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Grad Students Report Frustration with University In Union Bargaining Sessions

HGSU-UAW rank-and-file members — seen here on strike in December 2019 — who attended recent bargaining sessions with the University said they were disappointed in Harvard's positions.
HGSU-UAW rank-and-file members — seen here on strike in December 2019 — who attended recent bargaining sessions with the University said they were disappointed in Harvard's positions. By Owen A. Berger
By Cara J. Chang and Meimei Xu, Crimson Staff Writers

After attending bargaining sessions with Harvard to negotiate the graduate student union’s second contract, rank-and-file union members said the University’s bargaining team was resistant to the union’s proposed changes, especially on the topics of compensation and procedures for handling complaints of identity-based discrimination and sexual harassment.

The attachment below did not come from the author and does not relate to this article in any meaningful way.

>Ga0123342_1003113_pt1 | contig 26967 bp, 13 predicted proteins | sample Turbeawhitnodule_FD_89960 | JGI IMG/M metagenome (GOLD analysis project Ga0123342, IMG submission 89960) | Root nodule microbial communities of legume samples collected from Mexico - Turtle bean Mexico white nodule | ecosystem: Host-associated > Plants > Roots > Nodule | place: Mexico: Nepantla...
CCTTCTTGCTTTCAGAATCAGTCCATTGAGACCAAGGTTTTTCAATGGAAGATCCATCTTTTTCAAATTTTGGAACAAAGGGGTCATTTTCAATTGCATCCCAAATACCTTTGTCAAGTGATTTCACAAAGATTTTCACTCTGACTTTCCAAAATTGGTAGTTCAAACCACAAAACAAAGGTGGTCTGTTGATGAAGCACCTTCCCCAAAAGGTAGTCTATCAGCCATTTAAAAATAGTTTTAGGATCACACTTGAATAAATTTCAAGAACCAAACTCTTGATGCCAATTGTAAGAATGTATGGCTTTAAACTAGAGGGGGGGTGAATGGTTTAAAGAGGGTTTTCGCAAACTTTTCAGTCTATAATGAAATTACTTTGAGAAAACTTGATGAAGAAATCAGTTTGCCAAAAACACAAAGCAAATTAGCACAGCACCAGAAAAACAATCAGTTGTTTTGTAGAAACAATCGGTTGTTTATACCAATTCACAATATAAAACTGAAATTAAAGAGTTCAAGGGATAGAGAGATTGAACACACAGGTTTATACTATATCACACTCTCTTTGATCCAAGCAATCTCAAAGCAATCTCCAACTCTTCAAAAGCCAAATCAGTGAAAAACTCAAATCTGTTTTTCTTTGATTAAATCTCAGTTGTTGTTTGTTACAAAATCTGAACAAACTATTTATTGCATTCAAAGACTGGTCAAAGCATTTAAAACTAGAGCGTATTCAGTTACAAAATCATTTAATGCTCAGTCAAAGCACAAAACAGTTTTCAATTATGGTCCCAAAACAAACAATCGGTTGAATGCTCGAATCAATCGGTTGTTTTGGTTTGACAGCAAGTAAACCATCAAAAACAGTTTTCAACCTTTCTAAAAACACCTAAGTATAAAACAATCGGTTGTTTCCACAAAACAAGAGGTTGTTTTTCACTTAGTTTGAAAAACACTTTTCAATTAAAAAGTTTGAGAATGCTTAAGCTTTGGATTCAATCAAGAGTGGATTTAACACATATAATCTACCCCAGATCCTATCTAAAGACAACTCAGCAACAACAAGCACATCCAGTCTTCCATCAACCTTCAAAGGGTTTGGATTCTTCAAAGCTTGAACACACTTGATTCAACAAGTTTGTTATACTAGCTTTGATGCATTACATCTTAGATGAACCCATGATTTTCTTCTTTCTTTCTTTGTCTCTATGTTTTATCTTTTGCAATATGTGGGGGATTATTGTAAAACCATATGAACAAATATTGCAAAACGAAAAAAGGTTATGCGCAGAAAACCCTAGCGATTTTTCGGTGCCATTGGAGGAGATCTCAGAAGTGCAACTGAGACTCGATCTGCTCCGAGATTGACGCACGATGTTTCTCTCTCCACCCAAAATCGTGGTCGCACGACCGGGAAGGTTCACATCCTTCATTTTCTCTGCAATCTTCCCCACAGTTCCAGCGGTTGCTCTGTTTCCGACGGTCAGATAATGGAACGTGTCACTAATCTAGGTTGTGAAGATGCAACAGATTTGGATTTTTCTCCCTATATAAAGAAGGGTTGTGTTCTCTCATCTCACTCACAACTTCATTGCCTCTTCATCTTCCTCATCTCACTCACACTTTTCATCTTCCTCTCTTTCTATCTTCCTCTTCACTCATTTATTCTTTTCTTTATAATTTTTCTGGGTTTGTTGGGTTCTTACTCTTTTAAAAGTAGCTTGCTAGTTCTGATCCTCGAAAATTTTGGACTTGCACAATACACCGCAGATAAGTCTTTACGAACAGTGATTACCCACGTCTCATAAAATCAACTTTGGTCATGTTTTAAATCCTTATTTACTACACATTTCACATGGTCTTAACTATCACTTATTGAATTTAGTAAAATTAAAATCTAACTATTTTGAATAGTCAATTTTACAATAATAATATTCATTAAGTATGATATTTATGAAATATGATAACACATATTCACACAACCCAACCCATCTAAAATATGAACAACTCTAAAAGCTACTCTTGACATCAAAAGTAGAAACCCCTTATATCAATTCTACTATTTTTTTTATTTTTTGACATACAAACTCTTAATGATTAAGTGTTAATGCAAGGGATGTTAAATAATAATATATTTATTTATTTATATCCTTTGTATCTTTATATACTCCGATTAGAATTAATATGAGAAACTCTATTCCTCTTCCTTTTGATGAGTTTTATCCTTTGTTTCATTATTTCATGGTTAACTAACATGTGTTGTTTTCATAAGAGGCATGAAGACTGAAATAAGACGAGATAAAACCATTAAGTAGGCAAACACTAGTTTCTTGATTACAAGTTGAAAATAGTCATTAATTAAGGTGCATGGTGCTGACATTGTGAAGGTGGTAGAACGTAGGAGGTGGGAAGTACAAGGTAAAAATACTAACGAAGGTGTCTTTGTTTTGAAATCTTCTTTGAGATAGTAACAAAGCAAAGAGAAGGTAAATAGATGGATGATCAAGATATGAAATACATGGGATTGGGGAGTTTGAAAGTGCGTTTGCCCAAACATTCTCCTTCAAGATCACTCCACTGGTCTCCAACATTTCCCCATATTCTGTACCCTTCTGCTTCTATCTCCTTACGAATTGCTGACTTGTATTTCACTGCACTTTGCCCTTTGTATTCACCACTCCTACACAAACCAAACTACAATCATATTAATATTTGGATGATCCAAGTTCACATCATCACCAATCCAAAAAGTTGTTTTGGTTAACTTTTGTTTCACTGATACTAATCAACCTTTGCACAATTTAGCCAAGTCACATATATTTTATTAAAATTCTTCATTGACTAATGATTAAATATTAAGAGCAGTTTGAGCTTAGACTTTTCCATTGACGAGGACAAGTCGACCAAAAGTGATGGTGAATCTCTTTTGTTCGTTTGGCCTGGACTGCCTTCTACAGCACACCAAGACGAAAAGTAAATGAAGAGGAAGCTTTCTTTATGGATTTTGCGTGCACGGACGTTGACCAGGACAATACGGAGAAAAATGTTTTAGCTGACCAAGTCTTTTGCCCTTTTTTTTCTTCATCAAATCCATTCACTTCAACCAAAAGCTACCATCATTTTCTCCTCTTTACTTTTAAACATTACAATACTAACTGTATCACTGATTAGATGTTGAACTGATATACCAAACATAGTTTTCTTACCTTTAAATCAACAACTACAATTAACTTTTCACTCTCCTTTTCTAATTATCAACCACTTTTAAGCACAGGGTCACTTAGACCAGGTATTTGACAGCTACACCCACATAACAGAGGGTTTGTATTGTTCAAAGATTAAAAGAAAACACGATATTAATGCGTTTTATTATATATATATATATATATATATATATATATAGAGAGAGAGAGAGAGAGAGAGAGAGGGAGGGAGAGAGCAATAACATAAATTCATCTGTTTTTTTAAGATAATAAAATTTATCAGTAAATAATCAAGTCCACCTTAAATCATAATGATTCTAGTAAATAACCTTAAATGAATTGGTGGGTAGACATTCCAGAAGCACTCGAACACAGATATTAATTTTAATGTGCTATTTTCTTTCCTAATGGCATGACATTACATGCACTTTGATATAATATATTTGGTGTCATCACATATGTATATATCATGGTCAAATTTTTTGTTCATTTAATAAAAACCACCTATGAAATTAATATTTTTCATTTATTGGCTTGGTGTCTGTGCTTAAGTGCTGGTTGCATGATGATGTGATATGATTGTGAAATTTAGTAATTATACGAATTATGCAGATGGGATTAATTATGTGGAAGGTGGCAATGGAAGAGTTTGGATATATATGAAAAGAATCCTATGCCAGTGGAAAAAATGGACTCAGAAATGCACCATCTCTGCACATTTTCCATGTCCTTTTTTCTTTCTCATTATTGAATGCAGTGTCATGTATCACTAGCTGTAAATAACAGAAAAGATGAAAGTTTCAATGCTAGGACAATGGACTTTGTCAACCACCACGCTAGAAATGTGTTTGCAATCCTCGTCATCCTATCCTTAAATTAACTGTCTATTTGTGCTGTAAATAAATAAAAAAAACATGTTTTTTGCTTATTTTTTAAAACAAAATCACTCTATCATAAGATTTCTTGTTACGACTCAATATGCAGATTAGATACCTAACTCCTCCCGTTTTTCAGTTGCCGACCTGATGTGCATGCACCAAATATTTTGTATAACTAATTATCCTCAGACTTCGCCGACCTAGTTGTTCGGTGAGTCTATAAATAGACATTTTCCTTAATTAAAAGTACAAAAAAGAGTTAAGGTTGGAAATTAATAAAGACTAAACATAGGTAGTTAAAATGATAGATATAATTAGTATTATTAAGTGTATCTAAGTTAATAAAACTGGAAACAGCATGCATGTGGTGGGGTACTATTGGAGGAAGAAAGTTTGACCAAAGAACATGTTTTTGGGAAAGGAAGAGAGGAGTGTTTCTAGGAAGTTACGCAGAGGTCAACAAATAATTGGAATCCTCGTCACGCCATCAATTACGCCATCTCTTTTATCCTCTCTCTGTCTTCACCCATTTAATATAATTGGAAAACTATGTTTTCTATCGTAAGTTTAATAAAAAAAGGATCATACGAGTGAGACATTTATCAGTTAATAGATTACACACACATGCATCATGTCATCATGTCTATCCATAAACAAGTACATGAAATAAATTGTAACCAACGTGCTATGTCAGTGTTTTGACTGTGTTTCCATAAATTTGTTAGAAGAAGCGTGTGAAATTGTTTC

“There’s a palpable sense of resistance to really engage in the discussion,” said Harvard Graduate Student Union-United Automobile Workers member Harrison T. Reeder, a Biostatistics Ph.D. candidate.

HGSU-UAW and the University have held four bargaining sessions since March 18, and agreed to open the bargaining sessions on April 9, April 19, and April 26 to union members. Approximately 40 to 80 members observed each of the three open sessions, according to HGSU-UAW Vice President Marisa J. Borreggine. The May 6, May 18, and May 24 sessions will also be open to observers, and more open sessions could be added.

“[At each session] you saw dozens of student workers who had the crimson background as a sign of solidarity and support for the union,” HGSU-UAW member and Law School student Sebastian B. Spitz said.

According to members in attendance, each side screenshares its proposed contract changes. Harvard and the union bargaining committee members then discuss the provisions. After proposals are made, the other party returns at a later session with its edits in a counter-proposal, which is discussed.